Bio-based economy “very mixed”, says nova-Institute

The chief executive of nova-Institute has called the state of the European bio-based economy “very mixed” and urged greater political will for high-volume implementation.

Michael Carus, who heads up the research and consultancy specialising on the bio-based and carbon-based economy, says that despite research and development continuing to run at full speed, and biotechnology and chemical catalysts being developed, actual implementation remains difficult.

“Pilot and demonstration plants can be financed more easily than before,” he said, but added that in European countries “the focus is more on technology exports than on implementation at home”.

The sectors enjoying most success are those not in direct competition with petrochemicals, explains Carus. “This is the area of fine chemicals, such as food ingredients, flavours, body care, cosmetics and pharmaceuticals. The new building blocks offer new functions and properties that petrochemistry cannot provide in this way.”

Carus believes that politicians are scared to burn their fingers at chemistry, while the chemical and plastics industries have image problems and want to change little about their raw material base.

He continues: “At the same time, the use of food crops is politically taboo, even though starch and sugar crops are available at reasonable prices and do not endanger food safety. There are bottlenecks primarily in proteins. In Germany, good sugar beet locations are being phased out due to overproduction. Second generation sugar, on the other hand, will not get off the ground technologically or economically.”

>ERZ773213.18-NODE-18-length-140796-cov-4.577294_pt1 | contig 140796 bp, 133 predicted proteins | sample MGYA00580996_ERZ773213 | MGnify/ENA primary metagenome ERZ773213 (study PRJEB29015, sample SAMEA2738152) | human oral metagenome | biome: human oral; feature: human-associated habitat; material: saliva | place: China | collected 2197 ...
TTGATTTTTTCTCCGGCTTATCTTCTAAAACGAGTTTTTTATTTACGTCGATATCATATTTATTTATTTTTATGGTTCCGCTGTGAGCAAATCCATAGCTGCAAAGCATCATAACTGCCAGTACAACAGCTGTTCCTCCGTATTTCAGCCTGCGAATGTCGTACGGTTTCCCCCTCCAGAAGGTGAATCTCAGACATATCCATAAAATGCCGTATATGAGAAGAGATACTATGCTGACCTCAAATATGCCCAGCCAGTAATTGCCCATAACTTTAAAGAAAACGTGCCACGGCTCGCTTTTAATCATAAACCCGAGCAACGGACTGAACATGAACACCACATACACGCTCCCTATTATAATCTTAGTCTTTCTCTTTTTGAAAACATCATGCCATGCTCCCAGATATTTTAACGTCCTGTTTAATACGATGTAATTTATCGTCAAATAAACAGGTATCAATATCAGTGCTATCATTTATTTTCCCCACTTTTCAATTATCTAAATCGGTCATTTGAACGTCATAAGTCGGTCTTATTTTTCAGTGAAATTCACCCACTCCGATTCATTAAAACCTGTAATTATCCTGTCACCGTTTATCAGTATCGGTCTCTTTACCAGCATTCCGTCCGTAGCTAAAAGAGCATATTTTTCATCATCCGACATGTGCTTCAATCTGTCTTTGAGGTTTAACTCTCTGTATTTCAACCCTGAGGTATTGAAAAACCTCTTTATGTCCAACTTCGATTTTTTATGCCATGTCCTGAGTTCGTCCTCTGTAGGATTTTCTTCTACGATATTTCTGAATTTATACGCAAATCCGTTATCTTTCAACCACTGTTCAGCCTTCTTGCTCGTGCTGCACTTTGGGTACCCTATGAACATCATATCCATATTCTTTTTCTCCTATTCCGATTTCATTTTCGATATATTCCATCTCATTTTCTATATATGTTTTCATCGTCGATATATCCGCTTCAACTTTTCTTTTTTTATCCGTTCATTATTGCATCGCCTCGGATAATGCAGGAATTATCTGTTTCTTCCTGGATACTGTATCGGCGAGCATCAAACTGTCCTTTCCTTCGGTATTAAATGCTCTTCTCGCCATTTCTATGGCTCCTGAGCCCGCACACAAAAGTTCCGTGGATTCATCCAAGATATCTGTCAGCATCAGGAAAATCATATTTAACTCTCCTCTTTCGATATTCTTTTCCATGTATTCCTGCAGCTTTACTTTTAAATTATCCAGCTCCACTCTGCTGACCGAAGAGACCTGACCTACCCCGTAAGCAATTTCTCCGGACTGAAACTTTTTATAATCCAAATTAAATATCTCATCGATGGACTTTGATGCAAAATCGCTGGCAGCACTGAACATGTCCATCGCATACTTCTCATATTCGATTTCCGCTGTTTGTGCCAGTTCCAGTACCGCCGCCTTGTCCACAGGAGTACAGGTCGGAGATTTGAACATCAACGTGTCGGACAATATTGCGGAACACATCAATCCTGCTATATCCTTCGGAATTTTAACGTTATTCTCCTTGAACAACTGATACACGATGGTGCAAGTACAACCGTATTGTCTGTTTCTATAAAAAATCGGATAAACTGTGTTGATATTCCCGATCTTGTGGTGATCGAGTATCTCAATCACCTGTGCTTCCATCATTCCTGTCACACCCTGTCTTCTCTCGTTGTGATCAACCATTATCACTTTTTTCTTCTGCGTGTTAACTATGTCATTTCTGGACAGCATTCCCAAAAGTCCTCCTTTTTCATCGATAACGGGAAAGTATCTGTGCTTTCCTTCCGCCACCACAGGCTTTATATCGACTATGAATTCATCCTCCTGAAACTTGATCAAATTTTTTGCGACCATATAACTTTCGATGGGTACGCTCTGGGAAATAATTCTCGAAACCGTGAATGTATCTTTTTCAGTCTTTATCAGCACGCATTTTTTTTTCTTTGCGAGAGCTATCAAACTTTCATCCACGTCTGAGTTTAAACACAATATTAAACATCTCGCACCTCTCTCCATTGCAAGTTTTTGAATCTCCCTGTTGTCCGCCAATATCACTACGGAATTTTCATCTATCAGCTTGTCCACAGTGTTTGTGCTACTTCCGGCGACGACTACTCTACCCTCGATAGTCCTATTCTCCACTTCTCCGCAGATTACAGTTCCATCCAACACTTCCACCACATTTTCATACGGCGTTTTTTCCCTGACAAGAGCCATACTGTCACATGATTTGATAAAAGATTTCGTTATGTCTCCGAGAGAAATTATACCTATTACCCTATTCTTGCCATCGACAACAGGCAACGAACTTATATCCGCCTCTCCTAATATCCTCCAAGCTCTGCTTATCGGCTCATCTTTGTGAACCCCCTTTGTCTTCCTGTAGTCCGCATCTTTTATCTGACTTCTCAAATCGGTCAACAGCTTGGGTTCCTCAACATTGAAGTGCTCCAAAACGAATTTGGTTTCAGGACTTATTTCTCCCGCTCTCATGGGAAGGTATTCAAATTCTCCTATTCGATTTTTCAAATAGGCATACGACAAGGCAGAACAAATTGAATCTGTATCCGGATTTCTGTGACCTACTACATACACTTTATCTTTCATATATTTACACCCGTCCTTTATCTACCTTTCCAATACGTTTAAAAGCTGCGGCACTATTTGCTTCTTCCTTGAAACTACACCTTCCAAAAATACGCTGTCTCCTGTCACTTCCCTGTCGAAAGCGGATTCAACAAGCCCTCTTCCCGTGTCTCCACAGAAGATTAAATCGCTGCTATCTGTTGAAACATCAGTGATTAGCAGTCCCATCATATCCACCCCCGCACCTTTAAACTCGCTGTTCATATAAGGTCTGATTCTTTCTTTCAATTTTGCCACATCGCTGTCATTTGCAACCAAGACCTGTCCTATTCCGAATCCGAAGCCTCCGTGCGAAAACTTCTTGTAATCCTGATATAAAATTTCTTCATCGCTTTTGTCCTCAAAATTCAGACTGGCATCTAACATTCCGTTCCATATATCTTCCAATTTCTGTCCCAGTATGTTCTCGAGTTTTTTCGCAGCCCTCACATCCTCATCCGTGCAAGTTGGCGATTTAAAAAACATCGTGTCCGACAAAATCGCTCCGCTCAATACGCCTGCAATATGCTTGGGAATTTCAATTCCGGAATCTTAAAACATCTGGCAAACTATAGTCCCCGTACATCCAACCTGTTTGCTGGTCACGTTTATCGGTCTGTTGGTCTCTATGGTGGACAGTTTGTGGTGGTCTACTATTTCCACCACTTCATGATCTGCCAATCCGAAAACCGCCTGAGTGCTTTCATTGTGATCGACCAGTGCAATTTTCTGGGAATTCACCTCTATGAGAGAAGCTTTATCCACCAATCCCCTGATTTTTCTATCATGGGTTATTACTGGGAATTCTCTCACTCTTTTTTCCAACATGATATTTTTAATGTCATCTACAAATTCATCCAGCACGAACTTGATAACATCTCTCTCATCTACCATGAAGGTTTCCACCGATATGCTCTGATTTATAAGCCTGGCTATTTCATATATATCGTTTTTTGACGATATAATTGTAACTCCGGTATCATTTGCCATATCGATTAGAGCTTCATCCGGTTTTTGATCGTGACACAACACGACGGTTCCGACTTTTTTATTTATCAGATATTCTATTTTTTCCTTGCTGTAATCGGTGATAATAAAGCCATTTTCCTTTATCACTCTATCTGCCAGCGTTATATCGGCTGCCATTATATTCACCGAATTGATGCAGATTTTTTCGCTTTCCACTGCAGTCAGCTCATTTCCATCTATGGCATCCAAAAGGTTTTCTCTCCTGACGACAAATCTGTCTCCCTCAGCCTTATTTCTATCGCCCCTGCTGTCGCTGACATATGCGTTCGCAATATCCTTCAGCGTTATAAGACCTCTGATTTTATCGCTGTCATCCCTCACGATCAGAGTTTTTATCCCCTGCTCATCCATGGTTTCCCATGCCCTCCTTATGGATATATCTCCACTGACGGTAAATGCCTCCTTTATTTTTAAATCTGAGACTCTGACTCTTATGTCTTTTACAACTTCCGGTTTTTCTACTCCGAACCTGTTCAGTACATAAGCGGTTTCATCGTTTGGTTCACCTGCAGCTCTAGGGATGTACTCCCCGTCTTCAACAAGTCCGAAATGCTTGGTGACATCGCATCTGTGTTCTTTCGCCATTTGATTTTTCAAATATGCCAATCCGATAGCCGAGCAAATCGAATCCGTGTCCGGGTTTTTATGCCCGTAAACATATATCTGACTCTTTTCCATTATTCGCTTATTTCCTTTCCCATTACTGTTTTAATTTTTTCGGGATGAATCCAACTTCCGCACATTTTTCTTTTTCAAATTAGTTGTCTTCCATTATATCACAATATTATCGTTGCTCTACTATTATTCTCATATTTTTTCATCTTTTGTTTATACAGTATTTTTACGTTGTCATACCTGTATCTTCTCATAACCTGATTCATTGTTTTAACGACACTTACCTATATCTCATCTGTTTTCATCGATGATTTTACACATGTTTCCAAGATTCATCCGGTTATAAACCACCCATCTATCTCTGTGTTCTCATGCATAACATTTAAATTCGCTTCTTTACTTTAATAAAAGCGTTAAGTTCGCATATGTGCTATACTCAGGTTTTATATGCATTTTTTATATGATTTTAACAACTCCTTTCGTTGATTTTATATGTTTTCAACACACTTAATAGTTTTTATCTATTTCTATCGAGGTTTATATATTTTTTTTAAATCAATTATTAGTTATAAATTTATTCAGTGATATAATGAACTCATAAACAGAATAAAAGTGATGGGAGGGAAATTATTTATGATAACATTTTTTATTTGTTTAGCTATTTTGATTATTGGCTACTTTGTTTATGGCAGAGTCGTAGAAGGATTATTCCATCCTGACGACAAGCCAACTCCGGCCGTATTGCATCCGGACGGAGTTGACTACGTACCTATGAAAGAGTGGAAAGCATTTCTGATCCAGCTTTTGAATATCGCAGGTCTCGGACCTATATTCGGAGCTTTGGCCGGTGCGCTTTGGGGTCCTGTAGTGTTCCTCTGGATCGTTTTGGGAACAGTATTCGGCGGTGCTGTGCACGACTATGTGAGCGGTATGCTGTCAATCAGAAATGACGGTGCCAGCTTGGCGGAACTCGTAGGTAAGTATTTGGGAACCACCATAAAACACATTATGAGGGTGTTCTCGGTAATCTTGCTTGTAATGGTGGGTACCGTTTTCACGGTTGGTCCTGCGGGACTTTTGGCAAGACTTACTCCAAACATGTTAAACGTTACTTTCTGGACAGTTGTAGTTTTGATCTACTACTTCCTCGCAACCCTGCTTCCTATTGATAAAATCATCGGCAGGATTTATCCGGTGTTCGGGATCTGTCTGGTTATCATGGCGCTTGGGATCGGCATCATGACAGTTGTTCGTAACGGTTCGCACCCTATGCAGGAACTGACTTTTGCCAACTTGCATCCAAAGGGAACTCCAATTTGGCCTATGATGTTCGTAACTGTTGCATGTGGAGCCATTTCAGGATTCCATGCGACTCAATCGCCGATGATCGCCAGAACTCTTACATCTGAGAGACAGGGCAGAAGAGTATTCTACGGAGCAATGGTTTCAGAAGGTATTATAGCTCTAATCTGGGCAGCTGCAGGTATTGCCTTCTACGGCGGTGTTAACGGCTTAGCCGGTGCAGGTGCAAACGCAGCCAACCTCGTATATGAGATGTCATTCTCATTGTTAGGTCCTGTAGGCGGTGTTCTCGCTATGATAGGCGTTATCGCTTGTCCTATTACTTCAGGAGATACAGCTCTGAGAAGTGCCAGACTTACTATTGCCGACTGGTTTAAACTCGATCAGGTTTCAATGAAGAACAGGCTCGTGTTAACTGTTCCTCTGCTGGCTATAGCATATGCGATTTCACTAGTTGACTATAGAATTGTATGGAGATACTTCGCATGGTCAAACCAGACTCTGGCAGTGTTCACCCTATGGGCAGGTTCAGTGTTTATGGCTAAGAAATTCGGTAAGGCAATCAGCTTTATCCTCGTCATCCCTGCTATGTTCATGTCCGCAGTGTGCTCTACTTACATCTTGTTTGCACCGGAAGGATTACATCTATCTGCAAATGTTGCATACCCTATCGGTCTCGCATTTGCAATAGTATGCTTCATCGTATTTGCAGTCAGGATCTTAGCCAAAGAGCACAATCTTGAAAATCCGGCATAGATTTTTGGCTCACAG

Carus also dismisses bio-based roadmaps as being too general and more of a research agenda than an implementation one. “Concrete measures and instruments that would support a stronger market penetration are rare,” he says. “Moreover, there are often considerable contradictions: while research and development are constantly developing and optimising new biodegradable plastics, the European plastics strategy then does not give them any credit in terms of contributing to the sustainable development.”

The market, he says, is currently in a critical phase. Many companies have proactively invested in bio-based materials and products because they expected the legislator to take appropriate measures, but these are not yet coming. At the same time, criticism from NGOs rains down as soon as biomass is linked to land use.

“Now that policy is more focused on recycling, many companies are losing interest in bio-based. The fact that there are still success stories is due to individual brands that continue to rely on bio-based and to consumers who no longer want normal petroleum-based plastics,” he says.

He believes that bio-based feedstocks are required to green the chemical industry, but points to the need for an overall strategy.

“The bio-based economy must become part of an overarching renewable carbon strategy, in which it represents one important pillar,” he says.